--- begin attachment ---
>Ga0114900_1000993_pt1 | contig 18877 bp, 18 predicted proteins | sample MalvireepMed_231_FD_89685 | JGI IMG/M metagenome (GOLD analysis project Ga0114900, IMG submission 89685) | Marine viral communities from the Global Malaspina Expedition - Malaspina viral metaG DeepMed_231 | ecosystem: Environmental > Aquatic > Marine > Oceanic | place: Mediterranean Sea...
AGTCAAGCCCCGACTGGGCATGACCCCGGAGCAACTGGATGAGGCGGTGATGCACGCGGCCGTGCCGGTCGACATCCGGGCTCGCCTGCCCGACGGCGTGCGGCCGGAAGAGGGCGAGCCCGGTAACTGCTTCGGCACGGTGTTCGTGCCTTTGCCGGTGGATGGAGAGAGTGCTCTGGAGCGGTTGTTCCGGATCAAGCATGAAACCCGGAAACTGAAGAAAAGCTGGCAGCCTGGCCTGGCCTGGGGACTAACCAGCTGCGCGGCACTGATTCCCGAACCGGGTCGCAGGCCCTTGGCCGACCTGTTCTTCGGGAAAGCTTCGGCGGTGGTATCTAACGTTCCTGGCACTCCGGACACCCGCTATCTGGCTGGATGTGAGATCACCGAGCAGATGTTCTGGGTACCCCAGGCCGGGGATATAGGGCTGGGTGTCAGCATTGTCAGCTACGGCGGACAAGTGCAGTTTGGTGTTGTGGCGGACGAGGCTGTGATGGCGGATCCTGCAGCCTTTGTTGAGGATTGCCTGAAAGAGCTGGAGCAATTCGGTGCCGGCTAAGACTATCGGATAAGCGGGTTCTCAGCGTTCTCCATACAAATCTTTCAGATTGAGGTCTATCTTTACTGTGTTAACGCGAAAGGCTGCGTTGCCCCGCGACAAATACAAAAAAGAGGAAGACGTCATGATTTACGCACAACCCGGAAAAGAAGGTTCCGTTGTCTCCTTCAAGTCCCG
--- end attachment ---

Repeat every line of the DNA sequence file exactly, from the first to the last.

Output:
>Ga0114900_1000993_pt1 | contig 18877 bp, 18 predicted proteins | sample MalvireepMed_231_FD_89685 | JGI IMG/M metagenome (GOLD analysis project Ga0114900, IMG submission 89685) | Marine viral communities from the Global Malaspina Expedition - Malaspina viral metaG DeepMed_231 | ecosystem: Environmental > Aquatic > Marine > Oceanic | place: Mediterranean Sea...
AGTCAAGCCCCGACTGGGCATGACCCCGGAGCAACTGGATGAGGCGGTGATGCACGCGGCCGTGCCGGTCGACATCCGGGCTCGCCTGCCCGACGGCGTGCGGCCGGAAGAGGGCGAGCCCGGTAACTGCTTCGGCACGGTGTTCGTGCCTTTGCCGGTGGATGGAGAGAGTGCTCTGGAGCGGTTGTTCCGGATCAAGCATGAAACCCGGAAACTGAAGAAAAGCTGGCAGCCTGGCCTGGCCTGGGGACTAACCAGCTGCGCGGCACTGATTCCCGAACCGGGTCGCAGGCCCTTGGCCGACCTGTTCTTCGGGAAAGCTTCGGCGGTGGTATCTAACGTTCCTGGCACTCCGGACACCCGCTATCTGGCTGGATGTGAGATCACCGAGCAGATGTTCTGGGTACCCCAGGCCGGGGATATAGGGCTGGGTGTCAGCATTGTCAGCTACGGCGGACAAGTGCAGTTTGGTGTTGTGGCGGACGAGGCTGTGATGGCGGATCCTGCAGCCTTTGTTGAGGATTGCCTGAAAGAGCTGGAGCAATTCGGTGCCGGCTAAGACTATCGGATAAGCGGGTTCTCAGCGTTCTCCATACAAATCTTTCAGATTGAGGTCTATCTTTACTGTGTTAACGCGAAAGGCTGCGTTGCCCCGCGACAAATACAAAAAAGAGGAAGACGTCATGATTTACGCACAACCCGGAAAAGAAGGTTCCGTTGTCTCCTTCAAGTCCCG